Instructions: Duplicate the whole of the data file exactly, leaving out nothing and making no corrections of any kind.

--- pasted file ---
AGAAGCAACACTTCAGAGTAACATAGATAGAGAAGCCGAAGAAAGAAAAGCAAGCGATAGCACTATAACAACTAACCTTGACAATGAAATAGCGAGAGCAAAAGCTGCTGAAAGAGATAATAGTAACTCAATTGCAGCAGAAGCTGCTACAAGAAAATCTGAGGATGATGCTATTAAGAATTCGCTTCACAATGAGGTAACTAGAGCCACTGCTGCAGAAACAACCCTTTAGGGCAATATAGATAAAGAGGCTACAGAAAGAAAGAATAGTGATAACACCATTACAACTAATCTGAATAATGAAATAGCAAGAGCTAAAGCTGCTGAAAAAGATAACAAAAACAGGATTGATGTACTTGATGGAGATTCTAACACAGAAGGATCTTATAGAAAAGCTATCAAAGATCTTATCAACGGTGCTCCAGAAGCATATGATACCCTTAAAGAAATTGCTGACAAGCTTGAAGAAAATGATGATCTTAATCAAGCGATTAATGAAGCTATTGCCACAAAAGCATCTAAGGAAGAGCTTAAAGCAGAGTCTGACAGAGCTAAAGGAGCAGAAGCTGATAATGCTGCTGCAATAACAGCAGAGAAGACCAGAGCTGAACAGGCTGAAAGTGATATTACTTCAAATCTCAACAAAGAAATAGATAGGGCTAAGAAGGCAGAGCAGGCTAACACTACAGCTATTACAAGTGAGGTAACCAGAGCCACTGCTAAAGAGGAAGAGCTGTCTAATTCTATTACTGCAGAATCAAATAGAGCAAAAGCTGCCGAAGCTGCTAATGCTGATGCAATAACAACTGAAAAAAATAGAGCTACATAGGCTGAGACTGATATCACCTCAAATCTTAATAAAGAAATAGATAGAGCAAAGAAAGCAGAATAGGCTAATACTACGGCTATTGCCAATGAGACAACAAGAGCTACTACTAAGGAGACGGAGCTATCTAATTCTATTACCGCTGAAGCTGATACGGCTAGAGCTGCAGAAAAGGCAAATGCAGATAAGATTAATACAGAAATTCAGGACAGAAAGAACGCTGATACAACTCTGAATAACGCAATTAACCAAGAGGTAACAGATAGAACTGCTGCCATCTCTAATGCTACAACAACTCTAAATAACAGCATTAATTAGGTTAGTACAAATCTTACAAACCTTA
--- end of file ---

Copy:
AGAAGCAACACTTCAGAGTAACATAGATAGAGAAGCCGAAGAAAGAAAAGCAAGCGATAGCACTATAACAACTAACCTTGACAATGAAATAGCGAGAGCAAAAGCTGCTGAAAGAGATAATAGTAACTCAATTGCAGCAGAAGCTGCTACAAGAAAATCTGAGGATGATGCTATTAAGAATTCGCTTCACAATGAGGTAACTAGAGCCACTGCTGCAGAAACAACCCTTTAGGGCAATATAGATAAAGAGGCTACAGAAAGAAAGAATAGTGATAACACCATTACAACTAATCTGAATAATGAAATAGCAAGAGCTAAAGCTGCTGAAAAAGATAACAAAAACAGGATTGATGTACTTGATGGAGATTCTAACACAGAAGGATCTTATAGAAAAGCTATCAAAGATCTTATCAACGGTGCTCCAGAAGCATATGATACCCTTAAAGAAATTGCTGACAAGCTTGAAGAAAATGATGATCTTAATCAAGCGATTAATGAAGCTATTGCCACAAAAGCATCTAAGGAAGAGCTTAAAGCAGAGTCTGACAGAGCTAAAGGAGCAGAAGCTGATAATGCTGCTGCAATAACAGCAGAGAAGACCAGAGCTGAACAGGCTGAAAGTGATATTACTTCAAATCTCAACAAAGAAATAGATAGGGCTAAGAAGGCAGAGCAGGCTAACACTACAGCTATTACAAGTGAGGTAACCAGAGCCACTGCTAAAGAGGAAGAGCTGTCTAATTCTATTACTGCAGAATCAAATAGAGCAAAAGCTGCCGAAGCTGCTAATGCTGATGCAATAACAACTGAAAAAAATAGAGCTACATAGGCTGAGACTGATATCACCTCAAATCTTAATAAAGAAATAGATAGAGCAAAGAAAGCAGAATAGGCTAATACTACGGCTATTGCCAATGAGACAACAAGAGCTACTACTAAGGAGACGGAGCTATCTAATTCTATTACCGCTGAAGCTGATACGGCTAGAGCTGCAGAAAAGGCAAATGCAGATAAGATTAATACAGAAATTCAGGACAGAAAGAACGCTGATACAACTCTGAATAACGCAATTAACCAAGAGGTAACAGATAGAACTGCTGCCATCTCTAATGCTACAACAACTCTAAATAACAGCATTAATTAGGTTAGTACAAATCTTACAAACCTTA